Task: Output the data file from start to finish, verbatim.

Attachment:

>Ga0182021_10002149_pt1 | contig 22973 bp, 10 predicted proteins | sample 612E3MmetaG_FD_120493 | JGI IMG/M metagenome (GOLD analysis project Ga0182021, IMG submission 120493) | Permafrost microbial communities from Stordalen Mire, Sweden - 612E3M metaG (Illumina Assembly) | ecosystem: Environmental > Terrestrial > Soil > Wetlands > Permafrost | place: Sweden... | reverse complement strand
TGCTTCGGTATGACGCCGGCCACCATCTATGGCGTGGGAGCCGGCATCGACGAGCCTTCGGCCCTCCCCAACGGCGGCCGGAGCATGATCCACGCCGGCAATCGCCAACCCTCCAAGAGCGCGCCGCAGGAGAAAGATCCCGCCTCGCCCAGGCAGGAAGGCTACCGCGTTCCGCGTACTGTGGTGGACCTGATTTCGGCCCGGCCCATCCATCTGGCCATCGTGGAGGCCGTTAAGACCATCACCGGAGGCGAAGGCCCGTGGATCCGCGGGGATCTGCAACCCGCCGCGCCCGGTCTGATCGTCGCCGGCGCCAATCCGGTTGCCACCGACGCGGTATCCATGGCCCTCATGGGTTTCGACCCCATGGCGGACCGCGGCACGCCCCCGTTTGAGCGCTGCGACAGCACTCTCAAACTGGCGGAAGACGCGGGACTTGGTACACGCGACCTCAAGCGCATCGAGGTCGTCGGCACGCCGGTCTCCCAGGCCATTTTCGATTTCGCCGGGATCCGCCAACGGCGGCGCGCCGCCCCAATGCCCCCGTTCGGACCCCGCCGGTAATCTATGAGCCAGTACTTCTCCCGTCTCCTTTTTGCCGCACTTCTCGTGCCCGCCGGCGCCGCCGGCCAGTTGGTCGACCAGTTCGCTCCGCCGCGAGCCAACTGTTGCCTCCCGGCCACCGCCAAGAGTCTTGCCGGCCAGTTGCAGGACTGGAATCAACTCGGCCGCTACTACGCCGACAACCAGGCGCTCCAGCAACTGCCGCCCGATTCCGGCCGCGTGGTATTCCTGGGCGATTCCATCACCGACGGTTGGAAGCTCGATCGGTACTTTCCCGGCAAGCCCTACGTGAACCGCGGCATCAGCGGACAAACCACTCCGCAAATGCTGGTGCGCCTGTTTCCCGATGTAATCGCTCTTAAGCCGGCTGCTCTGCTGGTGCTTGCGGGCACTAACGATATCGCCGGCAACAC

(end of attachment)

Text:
>Ga0182021_10002149_pt1 | contig 22973 bp, 10 predicted proteins | sample 612E3MmetaG_FD_120493 | JGI IMG/M metagenome (GOLD analysis project Ga0182021, IMG submission 120493) | Permafrost microbial communities from Stordalen Mire, Sweden - 612E3M metaG (Illumina Assembly) | ecosystem: Environmental > Terrestrial > Soil > Wetlands > Permafrost | place: Sweden... | reverse complement strand
TGCTTCGGTATGACGCCGGCCACCATCTATGGCGTGGGAGCCGGCATCGACGAGCCTTCGGCCCTCCCCAACGGCGGCCGGAGCATGATCCACGCCGGCAATCGCCAACCCTCCAAGAGCGCGCCGCAGGAGAAAGATCCCGCCTCGCCCAGGCAGGAAGGCTACCGCGTTCCGCGTACTGTGGTGGACCTGATTTCGGCCCGGCCCATCCATCTGGCCATCGTGGAGGCCGTTAAGACCATCACCGGAGGCGAAGGCCCGTGGATCCGCGGGGATCTGCAACCCGCCGCGCCCGGTCTGATCGTCGCCGGCGCCAATCCGGTTGCCACCGACGCGGTATCCATGGCCCTCATGGGTTTCGACCCCATGGCGGACCGCGGCACGCCCCCGTTTGAGCGCTGCGACAGCACTCTCAAACTGGCGGAAGACGCGGGACTTGGTACACGCGACCTCAAGCGCATCGAGGTCGTCGGCACGCCGGTCTCCCAGGCCATTTTCGATTTCGCCGGGATCCGCCAACGGCGGCGCGCCGCCCCAATGCCCCCGTTCGGACCCCGCCGGTAATCTATGAGCCAGTACTTCTCCCGTCTCCTTTTTGCCGCACTTCTCGTGCCCGCCGGCGCCGCCGGCCAGTTGGTCGACCAGTTCGCTCCGCCGCGAGCCAACTGTTGCCTCCCGGCCACCGCCAAGAGTCTTGCCGGCCAGTTGCAGGACTGGAATCAACTCGGCCGCTACTACGCCGACAACCAGGCGCTCCAGCAACTGCCGCCCGATTCCGGCCGCGTGGTATTCCTGGGCGATTCCATCACCGACGGTTGGAAGCTCGATCGGTACTTTCCCGGCAAGCCCTACGTGAACCGCGGCATCAGCGGACAAACCACTCCGCAAATGCTGGTGCGCCTGTTTCCCGATGTAATCGCTCTTAAGCCGGCTGCTCTGCTGGTGCTTGCGGGCACTAACGATATCGCCGGCAACAC